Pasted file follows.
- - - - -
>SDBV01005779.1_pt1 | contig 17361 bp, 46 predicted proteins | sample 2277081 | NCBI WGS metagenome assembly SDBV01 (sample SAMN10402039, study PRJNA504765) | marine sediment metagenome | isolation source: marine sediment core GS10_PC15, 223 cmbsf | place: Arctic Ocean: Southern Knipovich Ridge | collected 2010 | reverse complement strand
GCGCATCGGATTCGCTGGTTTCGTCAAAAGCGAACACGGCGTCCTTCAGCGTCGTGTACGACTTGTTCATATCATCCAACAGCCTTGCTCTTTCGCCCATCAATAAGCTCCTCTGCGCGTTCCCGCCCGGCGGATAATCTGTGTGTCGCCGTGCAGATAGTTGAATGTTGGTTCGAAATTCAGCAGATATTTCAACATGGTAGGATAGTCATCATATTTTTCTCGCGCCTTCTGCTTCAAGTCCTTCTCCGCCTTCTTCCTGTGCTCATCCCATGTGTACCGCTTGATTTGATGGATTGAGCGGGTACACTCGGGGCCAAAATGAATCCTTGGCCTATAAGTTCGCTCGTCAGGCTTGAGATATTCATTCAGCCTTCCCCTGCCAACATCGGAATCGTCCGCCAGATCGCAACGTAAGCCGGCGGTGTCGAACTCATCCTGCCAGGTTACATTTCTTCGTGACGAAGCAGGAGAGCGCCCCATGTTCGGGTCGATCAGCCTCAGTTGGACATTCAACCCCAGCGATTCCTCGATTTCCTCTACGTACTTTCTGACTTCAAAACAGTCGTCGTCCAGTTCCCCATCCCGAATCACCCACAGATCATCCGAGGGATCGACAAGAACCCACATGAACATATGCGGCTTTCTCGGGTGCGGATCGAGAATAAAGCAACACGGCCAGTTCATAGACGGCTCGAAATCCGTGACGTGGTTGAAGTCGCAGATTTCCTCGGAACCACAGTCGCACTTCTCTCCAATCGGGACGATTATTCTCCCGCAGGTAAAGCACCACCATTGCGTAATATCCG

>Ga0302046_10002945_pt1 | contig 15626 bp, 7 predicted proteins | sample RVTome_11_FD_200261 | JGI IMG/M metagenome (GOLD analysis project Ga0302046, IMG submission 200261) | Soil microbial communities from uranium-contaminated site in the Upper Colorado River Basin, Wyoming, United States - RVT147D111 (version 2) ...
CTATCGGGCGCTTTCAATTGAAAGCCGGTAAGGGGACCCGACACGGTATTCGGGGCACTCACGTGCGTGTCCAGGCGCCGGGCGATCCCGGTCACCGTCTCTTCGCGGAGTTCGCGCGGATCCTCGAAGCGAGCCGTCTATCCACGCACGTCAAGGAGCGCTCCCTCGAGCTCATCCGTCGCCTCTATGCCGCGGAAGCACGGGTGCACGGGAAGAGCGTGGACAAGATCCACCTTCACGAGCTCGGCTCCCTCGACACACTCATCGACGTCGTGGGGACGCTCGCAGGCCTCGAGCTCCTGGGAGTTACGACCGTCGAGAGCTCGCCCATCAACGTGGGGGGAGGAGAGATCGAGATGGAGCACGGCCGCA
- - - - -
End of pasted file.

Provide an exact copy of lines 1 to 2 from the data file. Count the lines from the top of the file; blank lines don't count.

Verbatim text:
>SDBV01005779.1_pt1 | contig 17361 bp, 46 predicted proteins | sample 2277081 | NCBI WGS metagenome assembly SDBV01 (sample SAMN10402039, study PRJNA504765) | marine sediment metagenome | isolation source: marine sediment core GS10_PC15, 223 cmbsf | place: Arctic Ocean: Southern Knipovich Ridge | collected 2010 | reverse complement strand
GCGCATCGGATTCGCTGGTTTCGTCAAAAGCGAACACGGCGTCCTTCAGCGTCGTGTACGACTTGTTCATATCATCCAACAGCCTTGCTCTTTCGCCCATCAATAAGCTCCTCTGCGCGTTCCCGCCCGGCGGATAATCTGTGTGTCGCCGTGCAGATAGTTGAATGTTGGTTCGAAATTCAGCAGATATTTCAACATGGTAGGATAGTCATCATATTTTTCTCGCGCCTTCTGCTTCAAGTCCTTCTCCGCCTTCTTCCTGTGCTCATCCCATGTGTACCGCTTGATTTGATGGATTGAGCGGGTACACTCGGGGCCAAAATGAATCCTTGGCCTATAAGTTCGCTCGTCAGGCTTGAGATATTCATTCAGCCTTCCCCTGCCAACATCGGAATCGTCCGCCAGATCGCAACGTAAGCCGGCGGTGTCGAACTCATCCTGCCAGGTTACATTTCTTCGTGACGAAGCAGGAGAGCGCCCCATGTTCGGGTCGATCAGCCTCAGTTGGACATTCAACCCCAGCGATTCCTCGATTTCCTCTACGTACTTTCTGACTTCAAAACAGTCGTCGTCCAGTTCCCCATCCCGAATCACCCACAGATCATCCGAGGGATCGACAAGAACCCACATGAACATATGCGGCTTTCTCGGGTGCGGATCGAGAATAAAGCAACACGGCCAGTTCATAGACGGCTCGAAATCCGTGACGTGGTTGAAGTCGCAGATTTCCTCGGAACCACAGTCGCACTTCTCTCCAATCGGGACGATTATTCTCCCGCAGGTAAAGCACCACCATTGCGTAATATCCG